JED’s comprehensive approach for colleges and universities models the U.S. Air Force’s program, using evidence-based practices.

  1. Create community and connection.

Social connection among college students can improve health, resilience, safety and engagement and provide meaning in their lives.

To promote community and connection, higher education leaders should design inclusive campus climates, create opportunities for young people to meet each other, encourage giving back and gratitude, and support intergenerational connections.

Student groups focused on mental health can be one way to improve community and belonging among learners, while also involving students in suicide-prevention efforts.

  1. Meet basic needs and address trauma.

Financial hardship can increase depression and suicide rates, and childhood poverty is an independent risk factor for adult depression, making them important factors to address in supporting students. Traumatic events can also impact young people’s mental health, increasing rates of psychological distress, self-harm and death by suicide.

Practitioners can ensure access to housing and food and expand the availability of trauma-informed care in colleges and universities to aid learners.

  1. Increase coping and emotional support skills.

Interpersonal and self-awareness skills can help students manage emotional stressors, control their impulses and develop ways to face challenges later in life.

Life skills education can help youth increase resiliency and coping skills. Adults and peers should also receive training to help identify those who may be struggling with their mental health and connect them to resources. Spaces for youth-led dialogue can also help students engage in conversations about mental health.

  1. Meaningfully increase access to care.

Access to high-quality mental and physical health care can be uneven in the U.S. health-care system. Finding a health-care provider who shares the same cultural background or experience can also be a challenge for young people.

Higher education institutions should ensure provider networks adequately serve their populations, having enough mental health providers to serve the campus and a staff that represents the diversity of the campus population. Partnerships in which graduate students provide services to younger students can help meet this need.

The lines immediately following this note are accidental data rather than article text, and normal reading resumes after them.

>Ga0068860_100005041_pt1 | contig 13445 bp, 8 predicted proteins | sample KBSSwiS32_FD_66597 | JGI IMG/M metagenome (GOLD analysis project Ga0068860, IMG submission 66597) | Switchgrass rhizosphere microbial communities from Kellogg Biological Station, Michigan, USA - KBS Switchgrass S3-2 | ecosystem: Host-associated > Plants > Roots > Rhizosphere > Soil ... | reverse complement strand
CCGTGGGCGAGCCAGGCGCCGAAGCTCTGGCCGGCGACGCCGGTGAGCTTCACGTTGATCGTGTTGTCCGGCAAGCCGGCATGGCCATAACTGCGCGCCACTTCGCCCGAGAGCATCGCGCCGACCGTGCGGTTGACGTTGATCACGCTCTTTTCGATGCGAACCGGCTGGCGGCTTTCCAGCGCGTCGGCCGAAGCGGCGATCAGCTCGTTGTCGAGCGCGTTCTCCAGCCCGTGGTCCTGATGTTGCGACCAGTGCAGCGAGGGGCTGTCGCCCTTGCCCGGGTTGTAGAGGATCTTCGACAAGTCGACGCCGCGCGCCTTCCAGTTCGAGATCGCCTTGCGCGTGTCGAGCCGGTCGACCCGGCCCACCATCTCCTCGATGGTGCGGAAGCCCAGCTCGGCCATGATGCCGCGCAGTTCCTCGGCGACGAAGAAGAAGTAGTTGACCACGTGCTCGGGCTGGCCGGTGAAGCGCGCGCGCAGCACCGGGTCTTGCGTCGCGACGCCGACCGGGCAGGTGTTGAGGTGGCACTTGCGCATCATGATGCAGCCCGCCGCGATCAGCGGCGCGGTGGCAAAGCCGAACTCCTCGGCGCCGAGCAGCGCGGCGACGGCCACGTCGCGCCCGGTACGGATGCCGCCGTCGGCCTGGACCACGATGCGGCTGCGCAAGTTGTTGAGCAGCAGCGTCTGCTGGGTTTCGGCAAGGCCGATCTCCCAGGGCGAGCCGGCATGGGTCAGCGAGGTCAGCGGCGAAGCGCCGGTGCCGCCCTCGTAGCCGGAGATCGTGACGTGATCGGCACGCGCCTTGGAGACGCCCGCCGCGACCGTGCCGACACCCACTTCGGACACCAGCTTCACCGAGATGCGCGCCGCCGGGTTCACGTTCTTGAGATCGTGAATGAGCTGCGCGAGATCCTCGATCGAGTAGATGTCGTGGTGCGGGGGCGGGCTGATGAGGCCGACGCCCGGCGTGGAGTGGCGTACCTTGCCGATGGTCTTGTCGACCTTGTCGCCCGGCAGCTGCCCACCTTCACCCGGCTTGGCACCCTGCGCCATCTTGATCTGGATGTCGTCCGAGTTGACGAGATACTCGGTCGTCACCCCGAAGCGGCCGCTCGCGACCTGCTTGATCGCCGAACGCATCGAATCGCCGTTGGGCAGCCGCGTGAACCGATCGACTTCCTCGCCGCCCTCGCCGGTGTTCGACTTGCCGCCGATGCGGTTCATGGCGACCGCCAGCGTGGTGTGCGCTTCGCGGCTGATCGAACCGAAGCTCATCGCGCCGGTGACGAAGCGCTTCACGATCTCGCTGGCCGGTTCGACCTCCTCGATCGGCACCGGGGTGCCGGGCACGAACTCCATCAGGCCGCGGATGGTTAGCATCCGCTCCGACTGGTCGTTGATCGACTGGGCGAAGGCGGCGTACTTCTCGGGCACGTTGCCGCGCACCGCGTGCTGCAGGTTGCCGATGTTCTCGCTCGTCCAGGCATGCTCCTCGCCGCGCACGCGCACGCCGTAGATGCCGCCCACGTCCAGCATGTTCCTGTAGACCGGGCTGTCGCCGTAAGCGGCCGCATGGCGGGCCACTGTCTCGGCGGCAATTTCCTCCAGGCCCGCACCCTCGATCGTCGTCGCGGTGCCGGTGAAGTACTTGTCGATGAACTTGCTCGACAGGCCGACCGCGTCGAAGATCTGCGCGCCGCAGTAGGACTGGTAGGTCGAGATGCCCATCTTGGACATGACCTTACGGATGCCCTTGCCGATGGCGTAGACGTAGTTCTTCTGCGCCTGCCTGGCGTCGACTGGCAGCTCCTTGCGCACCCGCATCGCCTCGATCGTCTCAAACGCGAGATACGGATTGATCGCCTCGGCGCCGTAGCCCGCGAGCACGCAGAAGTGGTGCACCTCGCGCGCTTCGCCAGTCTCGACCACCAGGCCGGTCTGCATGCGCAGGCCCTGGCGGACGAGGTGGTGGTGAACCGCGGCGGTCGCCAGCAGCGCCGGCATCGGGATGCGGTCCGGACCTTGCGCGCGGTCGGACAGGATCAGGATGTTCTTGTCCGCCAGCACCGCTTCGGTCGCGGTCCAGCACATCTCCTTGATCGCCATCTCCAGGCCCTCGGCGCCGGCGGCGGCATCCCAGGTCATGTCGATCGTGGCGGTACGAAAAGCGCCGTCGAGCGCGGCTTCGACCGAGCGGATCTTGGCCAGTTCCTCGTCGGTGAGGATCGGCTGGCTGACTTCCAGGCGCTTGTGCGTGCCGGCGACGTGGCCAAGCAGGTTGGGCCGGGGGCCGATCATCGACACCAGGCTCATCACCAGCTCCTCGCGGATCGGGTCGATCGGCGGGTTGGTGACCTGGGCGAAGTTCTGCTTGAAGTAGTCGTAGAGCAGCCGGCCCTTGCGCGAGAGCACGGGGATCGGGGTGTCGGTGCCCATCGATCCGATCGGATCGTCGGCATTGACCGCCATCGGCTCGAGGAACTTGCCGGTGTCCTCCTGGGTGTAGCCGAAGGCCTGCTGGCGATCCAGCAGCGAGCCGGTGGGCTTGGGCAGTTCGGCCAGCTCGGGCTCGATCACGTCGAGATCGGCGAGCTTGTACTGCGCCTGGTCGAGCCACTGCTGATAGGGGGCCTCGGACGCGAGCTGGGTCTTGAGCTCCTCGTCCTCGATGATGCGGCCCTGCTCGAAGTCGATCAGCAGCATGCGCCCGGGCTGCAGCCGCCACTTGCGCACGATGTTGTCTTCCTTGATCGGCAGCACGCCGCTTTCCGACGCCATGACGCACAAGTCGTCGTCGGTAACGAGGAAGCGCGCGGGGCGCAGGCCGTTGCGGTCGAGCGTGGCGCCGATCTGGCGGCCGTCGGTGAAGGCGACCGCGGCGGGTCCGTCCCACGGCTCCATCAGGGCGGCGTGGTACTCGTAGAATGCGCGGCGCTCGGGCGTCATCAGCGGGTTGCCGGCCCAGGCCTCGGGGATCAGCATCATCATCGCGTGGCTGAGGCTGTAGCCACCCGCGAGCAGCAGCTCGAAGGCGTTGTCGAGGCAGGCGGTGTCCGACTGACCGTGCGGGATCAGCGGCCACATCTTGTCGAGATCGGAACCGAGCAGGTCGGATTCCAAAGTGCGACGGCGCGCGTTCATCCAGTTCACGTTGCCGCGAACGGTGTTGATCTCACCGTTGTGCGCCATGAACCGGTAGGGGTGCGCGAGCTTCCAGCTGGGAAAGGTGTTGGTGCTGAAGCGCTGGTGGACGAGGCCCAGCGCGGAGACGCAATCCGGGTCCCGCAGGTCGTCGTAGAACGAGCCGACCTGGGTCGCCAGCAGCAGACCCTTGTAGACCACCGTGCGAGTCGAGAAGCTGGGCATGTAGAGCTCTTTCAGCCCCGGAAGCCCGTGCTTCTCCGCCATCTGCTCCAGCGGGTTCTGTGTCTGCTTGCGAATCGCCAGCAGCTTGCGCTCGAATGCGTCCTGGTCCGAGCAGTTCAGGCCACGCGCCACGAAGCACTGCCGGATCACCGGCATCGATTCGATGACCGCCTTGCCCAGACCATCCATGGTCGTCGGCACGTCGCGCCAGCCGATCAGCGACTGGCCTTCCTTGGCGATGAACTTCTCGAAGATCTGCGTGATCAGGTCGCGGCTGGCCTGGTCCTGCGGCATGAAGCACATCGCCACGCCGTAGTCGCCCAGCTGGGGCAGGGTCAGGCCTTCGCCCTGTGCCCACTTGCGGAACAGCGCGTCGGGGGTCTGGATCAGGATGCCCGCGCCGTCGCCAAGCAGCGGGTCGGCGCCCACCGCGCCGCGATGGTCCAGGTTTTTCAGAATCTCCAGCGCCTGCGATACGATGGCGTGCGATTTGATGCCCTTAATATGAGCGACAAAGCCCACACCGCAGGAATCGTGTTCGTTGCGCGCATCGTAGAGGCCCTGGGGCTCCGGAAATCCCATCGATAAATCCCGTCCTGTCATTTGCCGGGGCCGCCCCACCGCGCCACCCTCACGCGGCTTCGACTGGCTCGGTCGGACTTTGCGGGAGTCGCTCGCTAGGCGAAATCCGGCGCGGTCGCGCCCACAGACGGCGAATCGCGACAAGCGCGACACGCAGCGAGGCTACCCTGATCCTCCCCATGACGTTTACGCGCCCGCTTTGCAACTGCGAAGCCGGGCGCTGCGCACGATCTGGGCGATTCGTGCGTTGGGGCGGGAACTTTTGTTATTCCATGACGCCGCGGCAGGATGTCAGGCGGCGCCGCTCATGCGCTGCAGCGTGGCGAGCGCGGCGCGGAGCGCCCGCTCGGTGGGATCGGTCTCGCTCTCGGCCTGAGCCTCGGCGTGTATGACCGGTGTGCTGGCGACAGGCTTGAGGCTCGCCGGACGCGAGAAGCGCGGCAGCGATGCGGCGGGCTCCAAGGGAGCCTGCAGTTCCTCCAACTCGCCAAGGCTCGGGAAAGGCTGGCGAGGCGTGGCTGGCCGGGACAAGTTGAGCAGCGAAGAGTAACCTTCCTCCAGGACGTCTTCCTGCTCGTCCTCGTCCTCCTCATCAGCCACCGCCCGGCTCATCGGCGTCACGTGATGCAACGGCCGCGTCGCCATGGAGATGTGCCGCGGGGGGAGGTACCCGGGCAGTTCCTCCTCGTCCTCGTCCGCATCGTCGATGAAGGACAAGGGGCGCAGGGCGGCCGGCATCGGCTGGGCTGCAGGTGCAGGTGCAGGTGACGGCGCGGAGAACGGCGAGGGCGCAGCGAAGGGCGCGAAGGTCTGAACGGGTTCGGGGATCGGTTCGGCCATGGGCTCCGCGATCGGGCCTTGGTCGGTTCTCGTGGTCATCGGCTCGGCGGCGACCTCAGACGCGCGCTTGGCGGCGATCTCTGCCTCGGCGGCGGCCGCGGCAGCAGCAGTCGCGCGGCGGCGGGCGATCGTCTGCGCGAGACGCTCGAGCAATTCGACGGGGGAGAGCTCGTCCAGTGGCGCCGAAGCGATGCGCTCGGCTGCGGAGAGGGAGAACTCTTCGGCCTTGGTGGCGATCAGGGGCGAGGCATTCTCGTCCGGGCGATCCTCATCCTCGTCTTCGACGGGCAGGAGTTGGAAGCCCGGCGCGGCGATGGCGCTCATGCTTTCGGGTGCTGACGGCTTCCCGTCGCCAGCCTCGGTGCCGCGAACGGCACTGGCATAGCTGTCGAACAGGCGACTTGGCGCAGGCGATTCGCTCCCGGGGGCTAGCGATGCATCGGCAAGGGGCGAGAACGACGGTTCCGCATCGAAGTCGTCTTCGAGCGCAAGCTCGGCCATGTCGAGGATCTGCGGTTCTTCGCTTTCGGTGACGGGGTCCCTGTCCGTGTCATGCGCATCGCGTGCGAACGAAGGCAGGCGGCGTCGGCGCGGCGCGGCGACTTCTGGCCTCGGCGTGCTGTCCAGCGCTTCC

1. Make widespread use of suicide-prevention treatments and interventions.

Treatments and interventions that can decrease suicidal thoughts and self-harm attempts include dialectical behavior therapy, cognitive behavioral therapy, safety planning interventions and collaborative assessment and management of suicidality.

However, many treatments are underutilized because of funding, lack of training for providers and a disconnect between culturally competent approaches and treatment components. Mental health professionals working in higher education spaces or training the next generation of providers can consider these approaches when addressing youth suicide.

  1. Reduce access to lethal means.

Research shows limiting access to lethal methods of self-harm is “one of the most powerful tools we have in reducing suicide,” according to the report. Research published in June by the American Council on Education also identified means reduction as an effective way of reducing mental health risk on college campuses.

Guns pose the greatest risk to young people experiencing suicidal ideation, so advancing changes in firearm safety and ensuring young people do not have access to firearms in a time of crisis can help keep college students safe.

  1. Leverage technology to support mental health.

Technology can help overcome barriers to mental health access for learners and other young people. Telemedicine can increase access to providers, but learners also need a reliable internet connection and private space to engage in counseling online, which institutions should consider when creating partnerships.

Technology can also help practitioners identify where students already engage and meet them there, including on social media platforms, smartphone apps or in virtual reality.

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This article has been updated to correct the naming convention of The Jed Foundation to capitalize The.